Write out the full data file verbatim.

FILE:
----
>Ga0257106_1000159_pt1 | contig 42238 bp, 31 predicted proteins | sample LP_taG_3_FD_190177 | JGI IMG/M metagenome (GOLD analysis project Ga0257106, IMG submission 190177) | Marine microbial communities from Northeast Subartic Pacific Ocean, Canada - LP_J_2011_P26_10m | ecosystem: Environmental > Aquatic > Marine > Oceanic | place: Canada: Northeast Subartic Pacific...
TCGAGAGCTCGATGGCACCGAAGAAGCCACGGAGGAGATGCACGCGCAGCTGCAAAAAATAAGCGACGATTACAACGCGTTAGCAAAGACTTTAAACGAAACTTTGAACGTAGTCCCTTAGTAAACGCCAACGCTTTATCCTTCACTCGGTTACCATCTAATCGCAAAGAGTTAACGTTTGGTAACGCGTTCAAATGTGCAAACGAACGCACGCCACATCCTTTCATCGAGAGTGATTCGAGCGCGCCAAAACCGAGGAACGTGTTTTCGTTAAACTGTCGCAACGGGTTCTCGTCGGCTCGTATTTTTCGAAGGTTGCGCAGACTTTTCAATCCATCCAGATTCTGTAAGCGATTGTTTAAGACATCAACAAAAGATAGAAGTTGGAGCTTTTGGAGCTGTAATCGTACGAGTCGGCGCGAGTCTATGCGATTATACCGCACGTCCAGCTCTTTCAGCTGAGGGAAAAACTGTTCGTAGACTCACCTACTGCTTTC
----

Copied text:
>Ga0257106_1000159_pt1 | contig 42238 bp, 31 predicted proteins | sample LP_taG_3_FD_190177 | JGI IMG/M metagenome (GOLD analysis project Ga0257106, IMG submission 190177) | Marine microbial communities from Northeast Subartic Pacific Ocean, Canada - LP_J_2011_P26_10m | ecosystem: Environmental > Aquatic > Marine > Oceanic | place: Canada: Northeast Subartic Pacific...
TCGAGAGCTCGATGGCACCGAAGAAGCCACGGAGGAGATGCACGCGCAGCTGCAAAAAATAAGCGACGATTACAACGCGTTAGCAAAGACTTTAAACGAAACTTTGAACGTAGTCCCTTAGTAAACGCCAACGCTTTATCCTTCACTCGGTTACCATCTAATCGCAAAGAGTTAACGTTTGGTAACGCGTTCAAATGTGCAAACGAACGCACGCCACATCCTTTCATCGAGAGTGATTCGAGCGCGCCAAAACCGAGGAACGTGTTTTCGTTAAACTGTCGCAACGGGTTCTCGTCGGCTCGTATTTTTCGAAGGTTGCGCAGACTTTTCAATCCATCCAGATTCTGTAAGCGATTGTTTAAGACATCAACAAAAGATAGAAGTTGGAGCTTTTGGAGCTGTAATCGTACGAGTCGGCGCGAGTCTATGCGATTATACCGCACGTCCAGCTCTTTCAGCTGAGGGAAAAACTGTTCGTAGACTCACCTACTGCTTTC